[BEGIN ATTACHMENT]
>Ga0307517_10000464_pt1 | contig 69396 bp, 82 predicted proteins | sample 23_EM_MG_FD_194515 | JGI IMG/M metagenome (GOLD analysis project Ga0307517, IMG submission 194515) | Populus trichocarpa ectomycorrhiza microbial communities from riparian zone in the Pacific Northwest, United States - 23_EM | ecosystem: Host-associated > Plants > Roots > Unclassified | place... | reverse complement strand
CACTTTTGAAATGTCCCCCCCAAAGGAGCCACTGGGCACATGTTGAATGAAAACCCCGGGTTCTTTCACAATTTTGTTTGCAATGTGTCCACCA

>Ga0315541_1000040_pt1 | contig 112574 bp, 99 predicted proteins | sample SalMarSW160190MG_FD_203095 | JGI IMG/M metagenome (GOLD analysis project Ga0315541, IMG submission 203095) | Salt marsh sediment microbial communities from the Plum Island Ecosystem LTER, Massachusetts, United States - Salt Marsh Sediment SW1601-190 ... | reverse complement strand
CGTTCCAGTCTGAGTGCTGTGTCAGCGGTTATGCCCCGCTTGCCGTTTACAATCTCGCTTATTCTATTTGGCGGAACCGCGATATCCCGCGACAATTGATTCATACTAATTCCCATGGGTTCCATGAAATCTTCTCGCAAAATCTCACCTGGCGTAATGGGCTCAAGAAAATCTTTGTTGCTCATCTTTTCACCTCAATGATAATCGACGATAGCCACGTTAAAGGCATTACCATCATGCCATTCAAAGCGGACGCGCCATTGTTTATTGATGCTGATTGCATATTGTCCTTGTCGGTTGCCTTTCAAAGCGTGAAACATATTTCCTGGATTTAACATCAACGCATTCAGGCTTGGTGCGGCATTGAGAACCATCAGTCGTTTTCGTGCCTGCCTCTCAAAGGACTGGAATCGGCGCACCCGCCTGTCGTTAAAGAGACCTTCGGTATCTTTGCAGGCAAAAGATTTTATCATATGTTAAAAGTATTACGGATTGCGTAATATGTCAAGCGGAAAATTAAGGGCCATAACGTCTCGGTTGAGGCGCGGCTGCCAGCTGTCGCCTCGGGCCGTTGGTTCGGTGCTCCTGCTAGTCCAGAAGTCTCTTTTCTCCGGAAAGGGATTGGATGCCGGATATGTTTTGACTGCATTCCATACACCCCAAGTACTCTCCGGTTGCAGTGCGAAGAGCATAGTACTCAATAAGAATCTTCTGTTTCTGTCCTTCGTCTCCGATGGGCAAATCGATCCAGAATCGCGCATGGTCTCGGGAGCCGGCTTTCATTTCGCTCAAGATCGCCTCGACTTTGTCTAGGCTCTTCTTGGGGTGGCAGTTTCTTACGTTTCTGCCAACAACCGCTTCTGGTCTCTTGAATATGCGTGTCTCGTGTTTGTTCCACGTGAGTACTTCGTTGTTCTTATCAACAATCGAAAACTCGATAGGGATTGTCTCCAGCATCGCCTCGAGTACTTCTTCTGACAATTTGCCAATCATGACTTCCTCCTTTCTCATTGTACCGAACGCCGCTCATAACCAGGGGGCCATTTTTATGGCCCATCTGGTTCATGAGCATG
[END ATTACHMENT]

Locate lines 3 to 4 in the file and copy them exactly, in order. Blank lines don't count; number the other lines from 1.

>Ga0315541_1000040_pt1 | contig 112574 bp, 99 predicted proteins | sample SalMarSW160190MG_FD_203095 | JGI IMG/M metagenome (GOLD analysis project Ga0315541, IMG submission 203095) | Salt marsh sediment microbial communities from the Plum Island Ecosystem LTER, Massachusetts, United States - Salt Marsh Sediment SW1601-190 ... | reverse complement strand
CGTTCCAGTCTGAGTGCTGTGTCAGCGGTTATGCCCCGCTTGCCGTTTACAATCTCGCTTATTCTATTTGGCGGAACCGCGATATCCCGCGACAATTGATTCATACTAATTCCCATGGGTTCCATGAAATCTTCTCGCAAAATCTCACCTGGCGTAATGGGCTCAAGAAAATCTTTGTTGCTCATCTTTTCACCTCAATGATAATCGACGATAGCCACGTTAAAGGCATTACCATCATGCCATTCAAAGCGGACGCGCCATTGTTTATTGATGCTGATTGCATATTGTCCTTGTCGGTTGCCTTTCAAAGCGTGAAACATATTTCCTGGATTTAACATCAACGCATTCAGGCTTGGTGCGGCATTGAGAACCATCAGTCGTTTTCGTGCCTGCCTCTCAAAGGACTGGAATCGGCGCACCCGCCTGTCGTTAAAGAGACCTTCGGTATCTTTGCAGGCAAAAGATTTTATCATATGTTAAAAGTATTACGGATTGCGTAATATGTCAAGCGGAAAATTAAGGGCCATAACGTCTCGGTTGAGGCGCGGCTGCCAGCTGTCGCCTCGGGCCGTTGGTTCGGTGCTCCTGCTAGTCCAGAAGTCTCTTTTCTCCGGAAAGGGATTGGATGCCGGATATGTTTTGACTGCATTCCATACACCCCAAGTACTCTCCGGTTGCAGTGCGAAGAGCATAGTACTCAATAAGAATCTTCTGTTTCTGTCCTTCGTCTCCGATGGGCAAATCGATCCAGAATCGCGCATGGTCTCGGGAGCCGGCTTTCATTTCGCTCAAGATCGCCTCGACTTTGTCTAGGCTCTTCTTGGGGTGGCAGTTTCTTACGTTTCTGCCAACAACCGCTTCTGGTCTCTTGAATATGCGTGTCTCGTGTTTGTTCCACGTGAGTACTTCGTTGTTCTTATCAACAATCGAAAACTCGATAGGGATTGTCTCCAGCATCGCCTCGAGTACTTCTTCTGACAATTTGCCAATCATGACTTCCTCCTTTCTCATTGTACCGAACGCCGCTCATAACCAGGGGGCCATTTTTATGGCCCATCTGGTTCATGAGCATG